Hong Kong police arrest 5 over labeling children’s books as ‘seditious’


HONG KONG – Thin white sheep are constantly being harassed by wolves, who have demolished their homes, eaten their food and even sprayed poisonous gases. It became too much, and 12 of the sheep who tried to defend their village had to flee by boat. But they were captured and sent to prison.

This story was told in a children’s book published last year in Hong Kong. The sheep represents 12 activists arrested at sea while trying to escape to Taiwan. The wolves were from the Hong Kong police.

On Thursday, the police arrested five leaders of the group behind the book, the Syndicate of Speech Therapists, accusing them of instilling hatred of the government in children.

With the arrests, the authorities have sought, to the most basic level of printed material, a crackdown on political discourse with the aim of eliminating dissent expressed during the mass protests in 2019.

Hours later, in another move against dissenting voices, four senior editors and executives at Apple Daily, A pro-democracy newspaper shut down last month الشهرThey were summoned and denied bail. They are accused of colluding with foreign powers under the sweeping national security law that Beijing imposed on Hong Kong last year.

More than 100 people have been arrested under this law, including dozens of Hong Kong’s most prominent opposition politicians.

The Apple Daily, once one of the city’s largest newspapers, has been the most prominent media voice targeted by the police. It was shut down after authorities froze its accounts and accused its founder, Jimmy Lai, and six senior editors and executives of violating security law by calling for US sanctions on Hong Kong officials. Of those six, the four were summoned on Thursday.

But with the arrest of members of the Hong Kong General Federation of Speech Therapists, the campaign now includes children’s books. Police said they believed the posts were “intended to stir up public hatred, especially among young children,” towards the government and legal authorities.

Lee Kwai Wah, a senior supervisor at the police’s National Security Administration, said at a news briefing that the book and others published by the union “simplify and beautify political issues that children cannot understand.”

He added that union members “misused their profession” to indoctrinate children who have the potential to be influenced by anti-government views and incite violent and criminal behaviour.

The five syndicate members were arrested by the Hong Kong Police National Security Department under a colonial-era law on seditious publications. Conviction under the law, which has rarely been used in recent decades, carries a sentence of up to two years in prison.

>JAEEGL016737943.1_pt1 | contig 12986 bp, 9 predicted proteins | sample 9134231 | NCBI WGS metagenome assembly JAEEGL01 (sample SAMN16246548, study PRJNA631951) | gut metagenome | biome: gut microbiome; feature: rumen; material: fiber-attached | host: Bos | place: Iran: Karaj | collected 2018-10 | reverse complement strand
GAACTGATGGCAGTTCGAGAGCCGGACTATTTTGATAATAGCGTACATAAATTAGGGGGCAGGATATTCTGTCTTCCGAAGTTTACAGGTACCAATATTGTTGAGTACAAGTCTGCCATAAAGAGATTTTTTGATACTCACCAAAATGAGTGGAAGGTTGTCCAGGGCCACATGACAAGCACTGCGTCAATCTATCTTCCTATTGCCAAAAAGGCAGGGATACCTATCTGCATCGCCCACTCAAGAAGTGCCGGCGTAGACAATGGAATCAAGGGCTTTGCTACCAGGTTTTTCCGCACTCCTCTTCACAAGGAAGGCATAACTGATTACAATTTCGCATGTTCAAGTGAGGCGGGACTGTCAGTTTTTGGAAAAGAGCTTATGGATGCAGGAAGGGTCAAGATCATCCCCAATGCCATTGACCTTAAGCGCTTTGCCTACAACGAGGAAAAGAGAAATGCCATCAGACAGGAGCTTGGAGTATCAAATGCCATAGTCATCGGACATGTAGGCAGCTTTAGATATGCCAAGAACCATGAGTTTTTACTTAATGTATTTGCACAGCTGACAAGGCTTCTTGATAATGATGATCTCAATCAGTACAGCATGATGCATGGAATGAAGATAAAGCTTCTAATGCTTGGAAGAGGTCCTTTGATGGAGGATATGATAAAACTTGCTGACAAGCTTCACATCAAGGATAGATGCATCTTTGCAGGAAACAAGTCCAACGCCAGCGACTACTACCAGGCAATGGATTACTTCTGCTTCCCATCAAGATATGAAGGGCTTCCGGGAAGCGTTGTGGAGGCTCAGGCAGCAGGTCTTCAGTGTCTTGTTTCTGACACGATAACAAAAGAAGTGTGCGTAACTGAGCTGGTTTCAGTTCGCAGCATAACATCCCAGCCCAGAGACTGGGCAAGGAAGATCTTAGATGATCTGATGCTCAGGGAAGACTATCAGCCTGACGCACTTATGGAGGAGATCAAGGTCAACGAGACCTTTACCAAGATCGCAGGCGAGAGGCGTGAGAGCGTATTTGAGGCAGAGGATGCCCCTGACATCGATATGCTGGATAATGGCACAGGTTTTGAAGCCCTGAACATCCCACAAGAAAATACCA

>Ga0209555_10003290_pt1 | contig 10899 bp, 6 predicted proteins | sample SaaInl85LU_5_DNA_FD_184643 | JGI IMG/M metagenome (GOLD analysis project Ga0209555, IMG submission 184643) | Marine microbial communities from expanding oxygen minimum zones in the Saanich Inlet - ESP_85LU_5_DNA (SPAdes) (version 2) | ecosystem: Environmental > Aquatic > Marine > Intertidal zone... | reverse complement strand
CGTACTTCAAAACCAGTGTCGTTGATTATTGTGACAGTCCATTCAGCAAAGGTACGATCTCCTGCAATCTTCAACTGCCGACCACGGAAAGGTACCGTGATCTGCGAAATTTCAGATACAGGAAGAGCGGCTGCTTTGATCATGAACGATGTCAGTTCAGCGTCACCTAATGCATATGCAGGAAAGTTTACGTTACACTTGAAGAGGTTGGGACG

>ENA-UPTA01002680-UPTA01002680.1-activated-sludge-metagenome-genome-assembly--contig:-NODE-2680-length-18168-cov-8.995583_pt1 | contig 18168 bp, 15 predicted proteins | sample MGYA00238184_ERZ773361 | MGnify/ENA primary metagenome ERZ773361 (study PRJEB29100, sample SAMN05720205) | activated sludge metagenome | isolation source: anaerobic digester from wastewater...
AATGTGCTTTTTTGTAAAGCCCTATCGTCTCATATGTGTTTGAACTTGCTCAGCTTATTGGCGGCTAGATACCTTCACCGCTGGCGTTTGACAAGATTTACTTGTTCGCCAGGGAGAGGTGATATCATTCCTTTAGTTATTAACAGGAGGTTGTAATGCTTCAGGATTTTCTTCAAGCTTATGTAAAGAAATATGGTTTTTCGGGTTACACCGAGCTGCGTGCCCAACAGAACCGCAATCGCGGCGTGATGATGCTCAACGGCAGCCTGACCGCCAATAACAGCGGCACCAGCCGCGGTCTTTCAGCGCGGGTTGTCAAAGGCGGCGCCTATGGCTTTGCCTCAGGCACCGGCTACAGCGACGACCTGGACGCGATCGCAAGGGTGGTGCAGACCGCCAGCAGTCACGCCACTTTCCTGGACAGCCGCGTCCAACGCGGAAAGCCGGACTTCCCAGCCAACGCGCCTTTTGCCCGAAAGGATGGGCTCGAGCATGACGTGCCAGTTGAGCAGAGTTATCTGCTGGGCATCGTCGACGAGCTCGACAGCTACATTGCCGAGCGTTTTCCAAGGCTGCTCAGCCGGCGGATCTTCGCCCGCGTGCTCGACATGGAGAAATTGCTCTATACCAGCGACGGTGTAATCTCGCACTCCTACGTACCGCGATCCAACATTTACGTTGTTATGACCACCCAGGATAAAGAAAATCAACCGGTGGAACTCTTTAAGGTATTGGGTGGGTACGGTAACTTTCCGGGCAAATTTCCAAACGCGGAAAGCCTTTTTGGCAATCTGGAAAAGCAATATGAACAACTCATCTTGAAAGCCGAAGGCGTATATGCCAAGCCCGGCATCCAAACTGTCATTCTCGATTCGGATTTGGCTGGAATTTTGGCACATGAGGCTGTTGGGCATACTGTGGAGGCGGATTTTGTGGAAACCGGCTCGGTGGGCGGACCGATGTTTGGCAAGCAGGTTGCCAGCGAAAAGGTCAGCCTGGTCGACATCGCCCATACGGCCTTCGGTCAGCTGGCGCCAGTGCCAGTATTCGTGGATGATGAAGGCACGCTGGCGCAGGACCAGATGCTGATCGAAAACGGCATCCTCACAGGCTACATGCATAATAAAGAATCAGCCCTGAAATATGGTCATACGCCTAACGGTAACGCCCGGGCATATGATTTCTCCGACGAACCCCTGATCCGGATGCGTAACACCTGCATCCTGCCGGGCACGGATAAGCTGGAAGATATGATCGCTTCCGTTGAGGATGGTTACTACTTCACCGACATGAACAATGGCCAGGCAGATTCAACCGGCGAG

“It is alarming not only for trade unions but also alarming for freedom of expression as a whole, for creative work and even the use of metaphor or commentary,” said Liu Tang, vice president of the Hong Kong Federation of Trade Unions, an umbrella group for professionals. Democratic workers’ organizations.

The Speech Therapists’ Syndicate was formed in 2019, at the height of anti-government protests, when several new unions were formed in part to challenge the political power of older labor groups allied with Beijing.

“In Hong Kong now, the weak are not being heard, and their voices are not being heard,” the union wrote in its statement. “We are a group of speech therapists, and we have to walk with the unheard.”

The union has published two other books for children, one of which is one in which they organize sheep to keep wolves, portrayed as trash and dangerous, from their village. This book was released in early 2020, when the opposition camp in Hong Kong was pressing the government to close the border with mainland China to control the spread of the coronavirus. The group also published a reading guide and organized events for parents to read books with their children.

Police in Hong Kong, once a bastion of free speech, have grown increasingly wary of criticism of their actions. security officials Blame it on anti-government sentiment For inspiration a man stabbed an officer and then killed himself on July 1.

Raymond Siew, who was promoted last month to chief of police, said the media bear responsibility for the public’s anger toward the police. He and his predecessor, Chris Tang, who has been promoted to security minister, say they support a law to restrict what they consider fake news, something the government says it is considering.

Anthony Dabiran, a lawyer and author of two books on protests in the city, said that even with the implementation of the security law, political cartoons and protest artwork continued to thrive on the sidelines in Hong Kong, but that could soon change.

“The fear these arrests instilled will likely end that,” he said. wrote on Twitter.

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